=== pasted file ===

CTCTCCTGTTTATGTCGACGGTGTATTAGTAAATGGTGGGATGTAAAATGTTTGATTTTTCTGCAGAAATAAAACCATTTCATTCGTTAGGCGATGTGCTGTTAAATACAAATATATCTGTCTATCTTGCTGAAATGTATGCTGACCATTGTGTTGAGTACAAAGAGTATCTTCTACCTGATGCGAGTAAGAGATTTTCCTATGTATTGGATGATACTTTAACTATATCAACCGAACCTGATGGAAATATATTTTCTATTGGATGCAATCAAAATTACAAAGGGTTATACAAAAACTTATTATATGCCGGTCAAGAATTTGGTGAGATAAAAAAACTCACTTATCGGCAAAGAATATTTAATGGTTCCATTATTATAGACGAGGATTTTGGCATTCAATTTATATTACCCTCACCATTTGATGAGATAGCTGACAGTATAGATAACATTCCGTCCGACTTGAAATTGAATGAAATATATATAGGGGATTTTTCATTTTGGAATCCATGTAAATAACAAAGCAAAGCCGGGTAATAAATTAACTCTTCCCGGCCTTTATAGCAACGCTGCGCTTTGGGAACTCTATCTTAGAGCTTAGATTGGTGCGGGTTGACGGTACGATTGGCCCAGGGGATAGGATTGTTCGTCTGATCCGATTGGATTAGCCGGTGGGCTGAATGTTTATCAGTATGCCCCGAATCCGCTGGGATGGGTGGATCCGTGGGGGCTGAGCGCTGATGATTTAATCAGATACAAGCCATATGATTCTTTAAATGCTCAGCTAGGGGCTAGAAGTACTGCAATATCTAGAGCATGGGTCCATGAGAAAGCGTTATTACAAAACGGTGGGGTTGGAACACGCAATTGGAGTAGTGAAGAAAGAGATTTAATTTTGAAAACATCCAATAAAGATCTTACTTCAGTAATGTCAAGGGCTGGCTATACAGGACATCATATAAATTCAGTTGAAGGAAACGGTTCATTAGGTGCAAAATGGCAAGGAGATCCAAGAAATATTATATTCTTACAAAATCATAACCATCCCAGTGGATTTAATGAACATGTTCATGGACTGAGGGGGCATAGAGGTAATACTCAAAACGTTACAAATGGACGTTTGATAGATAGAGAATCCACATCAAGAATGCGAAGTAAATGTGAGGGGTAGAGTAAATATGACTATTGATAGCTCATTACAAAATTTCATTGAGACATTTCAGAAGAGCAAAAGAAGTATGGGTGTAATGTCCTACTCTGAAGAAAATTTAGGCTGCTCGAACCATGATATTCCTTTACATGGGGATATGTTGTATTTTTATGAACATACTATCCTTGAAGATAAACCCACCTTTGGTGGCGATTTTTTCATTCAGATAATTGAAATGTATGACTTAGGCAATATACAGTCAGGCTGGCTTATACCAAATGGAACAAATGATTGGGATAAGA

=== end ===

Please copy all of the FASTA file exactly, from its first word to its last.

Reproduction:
CTCTCCTGTTTATGTCGACGGTGTATTAGTAAATGGTGGGATGTAAAATGTTTGATTTTTCTGCAGAAATAAAACCATTTCATTCGTTAGGCGATGTGCTGTTAAATACAAATATATCTGTCTATCTTGCTGAAATGTATGCTGACCATTGTGTTGAGTACAAAGAGTATCTTCTACCTGATGCGAGTAAGAGATTTTCCTATGTATTGGATGATACTTTAACTATATCAACCGAACCTGATGGAAATATATTTTCTATTGGATGCAATCAAAATTACAAAGGGTTATACAAAAACTTATTATATGCCGGTCAAGAATTTGGTGAGATAAAAAAACTCACTTATCGGCAAAGAATATTTAATGGTTCCATTATTATAGACGAGGATTTTGGCATTCAATTTATATTACCCTCACCATTTGATGAGATAGCTGACAGTATAGATAACATTCCGTCCGACTTGAAATTGAATGAAATATATATAGGGGATTTTTCATTTTGGAATCCATGTAAATAACAAAGCAAAGCCGGGTAATAAATTAACTCTTCCCGGCCTTTATAGCAACGCTGCGCTTTGGGAACTCTATCTTAGAGCTTAGATTGGTGCGGGTTGACGGTACGATTGGCCCAGGGGATAGGATTGTTCGTCTGATCCGATTGGATTAGCCGGTGGGCTGAATGTTTATCAGTATGCCCCGAATCCGCTGGGATGGGTGGATCCGTGGGGGCTGAGCGCTGATGATTTAATCAGATACAAGCCATATGATTCTTTAAATGCTCAGCTAGGGGCTAGAAGTACTGCAATATCTAGAGCATGGGTCCATGAGAAAGCGTTATTACAAAACGGTGGGGTTGGAACACGCAATTGGAGTAGTGAAGAAAGAGATTTAATTTTGAAAACATCCAATAAAGATCTTACTTCAGTAATGTCAAGGGCTGGCTATACAGGACATCATATAAATTCAGTTGAAGGAAACGGTTCATTAGGTGCAAAATGGCAAGGAGATCCAAGAAATATTATATTCTTACAAAATCATAACCATCCCAGTGGATTTAATGAACATGTTCATGGACTGAGGGGGCATAGAGGTAATACTCAAAACGTTACAAATGGACGTTTGATAGATAGAGAATCCACATCAAGAATGCGAAGTAAATGTGAGGGGTAGAGTAAATATGACTATTGATAGCTCATTACAAAATTTCATTGAGACATTTCAGAAGAGCAAAAGAAGTATGGGTGTAATGTCCTACTCTGAAGAAAATTTAGGCTGCTCGAACCATGATATTCCTTTACATGGGGATATGTTGTATTTTTATGAACATACTATCCTTGAAGATAAACCCACCTTTGGTGGCGATTTTTTCATTCAGATAATTGAAATGTATGACTTAGGCAATATACAGTCAGGCTGGCTTATACCAAATGGAACAAATGATTGGGATAAGA